Nishcitya, Niścitya: 4 definitions


Nishcitya means something in Hinduism, Sanskrit. If you want to know the exact meaning, history, etymology or English translation of this term then check out the descriptions on this page. Add your comment or reference to a book if you want to contribute to this summary article.

The Sanskrit term Niścitya can be transliterated into English as Niscitya or Nishcitya, using the IAST transliteration scheme (?).

Alternative spellings of this word include Nishchitya.

In Hinduism

Purana and Itihasa (epic history)

[«previous next»] — Nishcitya in Purana glossary
Source: Shiva Purana - English Translation

Niścitya (निश्चित्य) refers to “(reaching a) definite conclusion”, according to the Śivapurāṇa 2.3.15 (“The penance and reign of Tārakāsura”).—Accordingly, as Brahmā narrated: “Then all those gods and sages consulted one another and in their great fright they came to my world and approached me in a piteous plight. [...] Coming to a definite conclusion [i.e., niścitya] with adequate thought as to the reason for the same, I went where the demon was performing penance in order to grant him the boon. O sage, I told him thus—‘Tell me what boon you want. A severe penance has been performed by you. There is nothing which cannot be granted to you’. On hearing these words of mine, Tāraka, the great demon, bowed and eulogised me and requested for a terrible boon”.

Purana book cover
context information

The Purana (पुराण, purāṇas) refers to Sanskrit literature preserving ancient India’s vast cultural history, including historical legends, religious ceremonies, various arts and sciences. The eighteen mahapuranas total over 400,000 shlokas (metrical couplets) and date to at least several centuries BCE.

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Sports, Arts and Entertainment (wordly enjoyments)

[«previous next»] — Nishcitya in Arts glossary
Source: Syainika Sastra of Rudradeva with English Translation (art)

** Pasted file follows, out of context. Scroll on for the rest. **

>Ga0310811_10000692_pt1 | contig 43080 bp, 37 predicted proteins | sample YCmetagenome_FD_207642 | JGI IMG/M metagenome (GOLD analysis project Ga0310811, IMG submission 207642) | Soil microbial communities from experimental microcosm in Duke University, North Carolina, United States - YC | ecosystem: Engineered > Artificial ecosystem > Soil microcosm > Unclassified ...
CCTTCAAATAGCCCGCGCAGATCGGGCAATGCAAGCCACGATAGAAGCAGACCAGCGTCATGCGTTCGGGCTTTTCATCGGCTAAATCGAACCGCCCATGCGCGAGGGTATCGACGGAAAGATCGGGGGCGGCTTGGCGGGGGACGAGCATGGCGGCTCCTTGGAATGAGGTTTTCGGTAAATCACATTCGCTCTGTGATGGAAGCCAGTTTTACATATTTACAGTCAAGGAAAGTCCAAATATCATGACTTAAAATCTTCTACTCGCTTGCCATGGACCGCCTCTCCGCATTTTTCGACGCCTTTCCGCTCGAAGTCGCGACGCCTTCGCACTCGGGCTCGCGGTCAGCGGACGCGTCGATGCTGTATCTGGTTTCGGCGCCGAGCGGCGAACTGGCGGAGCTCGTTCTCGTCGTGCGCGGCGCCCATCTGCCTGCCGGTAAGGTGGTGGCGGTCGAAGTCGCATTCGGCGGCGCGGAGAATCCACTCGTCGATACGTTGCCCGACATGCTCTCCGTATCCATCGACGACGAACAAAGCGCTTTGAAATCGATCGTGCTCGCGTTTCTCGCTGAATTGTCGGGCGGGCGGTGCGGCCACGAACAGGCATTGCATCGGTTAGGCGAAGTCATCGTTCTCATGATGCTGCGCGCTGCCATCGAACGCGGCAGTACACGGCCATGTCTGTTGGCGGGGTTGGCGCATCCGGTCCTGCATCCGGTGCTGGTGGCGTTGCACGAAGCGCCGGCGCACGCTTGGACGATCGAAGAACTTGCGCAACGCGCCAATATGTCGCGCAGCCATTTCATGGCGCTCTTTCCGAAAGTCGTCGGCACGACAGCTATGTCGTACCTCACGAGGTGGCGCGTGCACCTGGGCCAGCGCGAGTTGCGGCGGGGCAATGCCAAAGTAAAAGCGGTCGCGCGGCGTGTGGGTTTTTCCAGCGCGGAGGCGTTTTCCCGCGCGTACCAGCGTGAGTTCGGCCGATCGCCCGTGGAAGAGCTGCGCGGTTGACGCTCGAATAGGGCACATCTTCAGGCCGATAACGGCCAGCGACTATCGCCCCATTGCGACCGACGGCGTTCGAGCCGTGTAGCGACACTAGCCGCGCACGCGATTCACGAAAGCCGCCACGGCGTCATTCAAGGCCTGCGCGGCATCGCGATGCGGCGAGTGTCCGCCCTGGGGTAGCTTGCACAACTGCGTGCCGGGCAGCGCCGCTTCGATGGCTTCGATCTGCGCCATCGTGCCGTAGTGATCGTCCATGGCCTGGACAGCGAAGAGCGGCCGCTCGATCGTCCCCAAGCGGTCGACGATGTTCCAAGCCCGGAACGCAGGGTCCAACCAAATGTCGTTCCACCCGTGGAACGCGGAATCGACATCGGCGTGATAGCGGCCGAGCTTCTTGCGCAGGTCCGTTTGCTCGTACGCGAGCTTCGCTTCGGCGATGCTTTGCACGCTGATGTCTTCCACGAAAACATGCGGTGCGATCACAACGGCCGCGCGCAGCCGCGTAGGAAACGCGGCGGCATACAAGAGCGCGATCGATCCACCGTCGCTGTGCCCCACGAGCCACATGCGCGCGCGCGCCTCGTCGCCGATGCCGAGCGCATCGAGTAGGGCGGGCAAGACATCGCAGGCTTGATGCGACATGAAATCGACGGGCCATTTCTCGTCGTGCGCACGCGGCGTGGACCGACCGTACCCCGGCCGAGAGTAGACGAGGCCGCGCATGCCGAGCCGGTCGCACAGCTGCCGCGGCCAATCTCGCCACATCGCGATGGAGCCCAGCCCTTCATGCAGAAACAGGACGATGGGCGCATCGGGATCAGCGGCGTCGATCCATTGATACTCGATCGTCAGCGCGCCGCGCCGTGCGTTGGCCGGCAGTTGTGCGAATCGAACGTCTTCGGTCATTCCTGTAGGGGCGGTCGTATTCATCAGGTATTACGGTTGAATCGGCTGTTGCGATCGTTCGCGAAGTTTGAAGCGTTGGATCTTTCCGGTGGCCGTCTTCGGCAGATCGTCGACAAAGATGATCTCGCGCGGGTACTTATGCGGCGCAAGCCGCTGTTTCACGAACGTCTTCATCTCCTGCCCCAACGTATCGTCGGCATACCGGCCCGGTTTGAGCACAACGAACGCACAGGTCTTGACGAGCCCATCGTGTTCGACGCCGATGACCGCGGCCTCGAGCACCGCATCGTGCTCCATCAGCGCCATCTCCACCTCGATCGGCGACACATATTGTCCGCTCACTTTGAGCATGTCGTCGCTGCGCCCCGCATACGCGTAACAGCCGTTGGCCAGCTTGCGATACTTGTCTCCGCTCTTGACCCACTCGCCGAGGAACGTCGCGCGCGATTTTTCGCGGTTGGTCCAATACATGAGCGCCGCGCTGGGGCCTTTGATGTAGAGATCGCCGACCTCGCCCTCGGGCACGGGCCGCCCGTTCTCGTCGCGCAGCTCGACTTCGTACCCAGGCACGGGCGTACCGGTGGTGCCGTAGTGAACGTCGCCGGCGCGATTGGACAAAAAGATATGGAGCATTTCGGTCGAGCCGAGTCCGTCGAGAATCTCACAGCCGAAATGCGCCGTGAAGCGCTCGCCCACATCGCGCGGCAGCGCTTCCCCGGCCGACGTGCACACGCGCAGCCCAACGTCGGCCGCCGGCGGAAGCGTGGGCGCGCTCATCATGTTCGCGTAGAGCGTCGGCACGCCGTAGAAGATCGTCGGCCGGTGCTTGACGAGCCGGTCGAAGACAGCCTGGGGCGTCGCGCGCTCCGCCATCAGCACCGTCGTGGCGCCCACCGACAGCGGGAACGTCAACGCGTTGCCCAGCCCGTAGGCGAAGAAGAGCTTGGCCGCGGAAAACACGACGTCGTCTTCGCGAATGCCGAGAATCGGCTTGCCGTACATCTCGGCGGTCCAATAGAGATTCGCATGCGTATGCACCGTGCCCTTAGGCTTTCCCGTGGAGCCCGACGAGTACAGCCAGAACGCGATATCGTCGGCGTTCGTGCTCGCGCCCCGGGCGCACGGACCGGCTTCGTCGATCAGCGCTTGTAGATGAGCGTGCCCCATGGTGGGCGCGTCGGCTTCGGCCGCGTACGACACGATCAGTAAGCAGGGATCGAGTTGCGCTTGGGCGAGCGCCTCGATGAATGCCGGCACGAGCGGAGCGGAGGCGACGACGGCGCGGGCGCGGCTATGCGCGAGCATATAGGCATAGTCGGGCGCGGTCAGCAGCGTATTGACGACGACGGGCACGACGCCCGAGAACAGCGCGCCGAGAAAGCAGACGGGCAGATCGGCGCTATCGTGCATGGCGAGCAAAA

Niścitya (निश्चित्य) refers to “that which is determined after deliberation”, according to the Śyainika-śāstra: a Sanskrit treatise dealing with the divisions and benefits of Hunting and Hawking, written by Rājā Rudradeva (or Candradeva) in possibly the 13th century.—Accordingly, “[...] It has been said that there are eighteen addictions. These are the outcome of the desire for earthly enjovments. [...] Fault-finding is defined as divulgence of other people’s faults. This should be carefully heard from spies: and then the course of action determined after deliberation (niścitya) within oneself, and the needful done by trusted emissaries. [...]”.

Arts book cover
context information

This section covers the skills and profiencies of the Kalas (“performing arts”) and Shastras (“sciences”) involving ancient Indian traditions of sports, games, arts, entertainment, love-making and other means of wordly enjoyments. Traditionally these topics were dealt with in Sanskrit treatises explaing the philosophy and the justification of enjoying the pleasures of the senses.

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Languages of India and abroad

Sanskrit dictionary

[«previous next»] — Nishcitya in Sanskrit glossary
Source: Cologne Digital Sanskrit Dictionaries: Shabda-Sagara Sanskrit-English Dictionary

Niścitya (निश्चित्य).—ind. Having ascertained, E. nir aff. ci to collect, lyap aff.

Source: Cologne Digital Sanskrit Dictionaries: Monier-Williams Sanskrit-English Dictionary

Niścitya (निश्चित्य):—[=niś-citya] [from niś-ci] ind. having ascertained or decided, feeling assured or convinced or resolute, [Mahābhārata; Kāvya literature etc.]

context information

Sanskrit, also spelled संस्कृतम् (saṃskṛtam), is an ancient language of India commonly seen as the grandmother of the Indo-European language family (even English!). Closely allied with Prakrit and Pali, Sanskrit is more exhaustive in both grammar and terms and has the most extensive collection of literature in the world, greatly surpassing its sister-languages Greek and Latin.

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